MIPI I3C specification published, and new iteration of Linux I3C subsystem

MIPI I3C specification publishedBack in August 2017, Free Electrons contributed to the Linux kernel a patch series adding support for the new MIPI I3C bus, a bus that aims at replacing busses like I2C and SPI, by offering better performance, lower power consumption, and new features like discovery, in-band interrupts and hot join.

At the time of our submission, the I3C specification was closed, but a few days ago, the MIPI Alliance announced that the I3C specification was now publicly available. This is of course very good news as it will allow a much easier and wider adoption of I3C, and it was a somewhat unexpected move since the MIPI Alliance had traditionally kept its specifications only for its members. Hopefully the I3C experience will encourage the MIPI Alliance to follow the same direction for existing or future protocols.

With this announcement from the MIPI Alliance, it was time for us to submit an updated version of our I3C support for the Linux kernel, which Free Electrons engineer Boris Brezillon did on Thursday: [PATCH v2 0/7] Add the I3C subsystem. Compared to the previous version submitted in August, this new version has interesting improvements:

  • A generic infrastructure to support IBIs (in-band interrupts) was added
  • Helpers to support hot-join were added to the core I3C subsystem
  • The Cadence I3C controller driver was improved to support IBIs and hot-join
  • And of course, many of the comments received on the first iteration have been addressed

With the specification now public, we hope to receive useful comments and feedback from the Linux kernel community to improve, and hopefully in the near future, merge the support for the MIPI I3C bus.

Free Electrons proposes an I3C subsystem for the Linux kernel

MIPI I3C fact sheet, from the MIPI I3C white paper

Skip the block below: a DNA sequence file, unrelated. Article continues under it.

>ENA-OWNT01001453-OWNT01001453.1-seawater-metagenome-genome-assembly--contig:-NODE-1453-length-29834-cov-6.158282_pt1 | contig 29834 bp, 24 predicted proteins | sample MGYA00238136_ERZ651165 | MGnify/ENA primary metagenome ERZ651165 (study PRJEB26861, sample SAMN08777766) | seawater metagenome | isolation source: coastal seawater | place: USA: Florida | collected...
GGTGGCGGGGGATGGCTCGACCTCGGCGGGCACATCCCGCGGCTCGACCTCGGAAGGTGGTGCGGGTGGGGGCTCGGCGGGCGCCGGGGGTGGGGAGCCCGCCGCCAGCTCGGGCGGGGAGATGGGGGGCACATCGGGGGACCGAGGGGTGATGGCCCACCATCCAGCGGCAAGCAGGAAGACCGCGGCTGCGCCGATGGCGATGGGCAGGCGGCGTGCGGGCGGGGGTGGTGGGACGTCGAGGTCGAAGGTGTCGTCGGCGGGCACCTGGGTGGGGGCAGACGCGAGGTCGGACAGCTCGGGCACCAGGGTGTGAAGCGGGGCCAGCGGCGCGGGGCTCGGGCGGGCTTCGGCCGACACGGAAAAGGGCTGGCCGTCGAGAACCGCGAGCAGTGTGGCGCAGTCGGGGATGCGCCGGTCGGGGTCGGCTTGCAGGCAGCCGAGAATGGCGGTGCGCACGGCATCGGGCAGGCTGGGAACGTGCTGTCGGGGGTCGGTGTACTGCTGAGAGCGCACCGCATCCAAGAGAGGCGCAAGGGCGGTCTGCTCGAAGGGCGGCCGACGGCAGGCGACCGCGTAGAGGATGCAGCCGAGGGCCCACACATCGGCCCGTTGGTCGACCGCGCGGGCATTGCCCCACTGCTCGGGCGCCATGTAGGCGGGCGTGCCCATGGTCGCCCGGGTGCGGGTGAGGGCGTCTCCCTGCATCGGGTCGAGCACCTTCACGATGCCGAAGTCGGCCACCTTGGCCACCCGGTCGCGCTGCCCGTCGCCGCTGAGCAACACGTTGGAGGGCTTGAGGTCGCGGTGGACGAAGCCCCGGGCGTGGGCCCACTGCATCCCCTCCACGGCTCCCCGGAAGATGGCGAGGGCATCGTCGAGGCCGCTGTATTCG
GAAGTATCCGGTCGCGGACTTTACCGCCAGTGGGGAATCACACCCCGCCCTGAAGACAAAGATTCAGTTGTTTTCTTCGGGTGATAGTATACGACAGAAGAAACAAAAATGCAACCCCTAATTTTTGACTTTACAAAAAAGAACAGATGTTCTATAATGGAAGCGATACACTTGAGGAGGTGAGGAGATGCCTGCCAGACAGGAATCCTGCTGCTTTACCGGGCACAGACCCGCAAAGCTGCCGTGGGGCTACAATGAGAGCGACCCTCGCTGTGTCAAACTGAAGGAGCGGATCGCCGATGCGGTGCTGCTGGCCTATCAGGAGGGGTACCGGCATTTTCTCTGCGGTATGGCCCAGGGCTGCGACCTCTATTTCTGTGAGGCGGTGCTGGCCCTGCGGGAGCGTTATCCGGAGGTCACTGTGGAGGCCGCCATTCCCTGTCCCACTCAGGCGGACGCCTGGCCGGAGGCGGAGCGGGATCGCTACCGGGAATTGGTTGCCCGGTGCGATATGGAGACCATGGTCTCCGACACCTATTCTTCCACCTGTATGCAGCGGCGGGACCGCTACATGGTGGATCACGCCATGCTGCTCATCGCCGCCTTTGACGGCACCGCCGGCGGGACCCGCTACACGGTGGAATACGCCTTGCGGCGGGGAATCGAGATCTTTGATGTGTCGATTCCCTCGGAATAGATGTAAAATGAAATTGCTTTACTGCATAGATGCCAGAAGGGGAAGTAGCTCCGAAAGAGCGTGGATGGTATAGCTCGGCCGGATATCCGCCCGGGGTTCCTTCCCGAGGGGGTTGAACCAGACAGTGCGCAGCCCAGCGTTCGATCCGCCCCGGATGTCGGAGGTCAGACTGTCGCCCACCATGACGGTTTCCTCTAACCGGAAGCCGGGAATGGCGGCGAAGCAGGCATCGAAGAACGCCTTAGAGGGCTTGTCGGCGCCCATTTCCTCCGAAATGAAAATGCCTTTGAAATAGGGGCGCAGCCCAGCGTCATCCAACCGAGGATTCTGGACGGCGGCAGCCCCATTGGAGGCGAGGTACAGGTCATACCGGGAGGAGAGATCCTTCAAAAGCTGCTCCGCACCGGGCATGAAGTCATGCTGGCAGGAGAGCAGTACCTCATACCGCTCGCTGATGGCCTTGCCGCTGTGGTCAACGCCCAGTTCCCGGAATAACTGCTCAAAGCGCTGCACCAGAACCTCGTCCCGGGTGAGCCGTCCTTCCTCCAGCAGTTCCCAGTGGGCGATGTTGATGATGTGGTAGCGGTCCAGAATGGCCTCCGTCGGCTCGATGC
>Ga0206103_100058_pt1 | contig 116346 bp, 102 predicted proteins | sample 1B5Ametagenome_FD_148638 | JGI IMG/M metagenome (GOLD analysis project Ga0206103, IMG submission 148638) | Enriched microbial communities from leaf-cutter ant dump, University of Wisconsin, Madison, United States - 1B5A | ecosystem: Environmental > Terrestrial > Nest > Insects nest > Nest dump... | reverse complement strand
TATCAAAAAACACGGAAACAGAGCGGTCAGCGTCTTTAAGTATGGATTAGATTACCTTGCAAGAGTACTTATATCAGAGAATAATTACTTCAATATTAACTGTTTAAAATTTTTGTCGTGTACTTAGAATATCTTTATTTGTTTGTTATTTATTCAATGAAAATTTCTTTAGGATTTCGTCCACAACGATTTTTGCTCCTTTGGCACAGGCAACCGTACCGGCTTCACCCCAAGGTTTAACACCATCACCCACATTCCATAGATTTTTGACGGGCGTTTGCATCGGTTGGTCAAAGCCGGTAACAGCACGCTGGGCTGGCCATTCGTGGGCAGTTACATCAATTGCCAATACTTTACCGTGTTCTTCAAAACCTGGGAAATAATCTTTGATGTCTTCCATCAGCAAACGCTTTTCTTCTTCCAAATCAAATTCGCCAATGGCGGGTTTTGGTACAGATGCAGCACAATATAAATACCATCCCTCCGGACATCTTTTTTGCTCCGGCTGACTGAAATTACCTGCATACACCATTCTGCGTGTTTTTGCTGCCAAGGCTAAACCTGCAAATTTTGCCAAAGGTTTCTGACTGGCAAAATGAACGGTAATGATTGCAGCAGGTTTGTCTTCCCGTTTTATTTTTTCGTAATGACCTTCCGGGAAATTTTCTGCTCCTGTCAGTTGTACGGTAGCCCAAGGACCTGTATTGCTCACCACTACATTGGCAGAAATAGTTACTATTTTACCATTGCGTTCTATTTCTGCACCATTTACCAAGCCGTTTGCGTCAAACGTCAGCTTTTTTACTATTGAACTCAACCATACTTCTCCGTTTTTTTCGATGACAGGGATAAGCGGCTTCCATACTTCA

MIPI I3C fact sheet, from the MIPI I3C white paper
At the end of 2016, the MIPI consortium has finalized the first version of its I3C specification, a new communication bus that aims at replacing older busses like I2C or SPI. According to the specification, I3C gets closer to SPI data rate while requiring less pins and adding interesting mechanisms like in-band interrupts, hotplug capability or automatic discovery of devices connected on the bus. In addition, I3C provides backward compatibility with I2C: I3C and legacy I2C devices can be connected on a common bus controlled by an I3C master.

For more details about I3C, we suggest reading the MIPI I3C Whitepaper, as unfortunately MIPI has not publicly released the specifications for this protocol.

For the last few months, Free Electrons engineer Boris Brezillon has been working with Cadence to develop a Linux kernel subsystem to support this new bus, as well as Cadence’s I3C master controller IP. We have now posted the first version of our patch series to the Linux kernel mailing list for review, and we already received a large number of very useful comments from the kernel community.

Free Electrons is proud to be pioneering the support for this new bus in the Linux kernel, and hopes to see other developers contribute to this subsystem in the near future!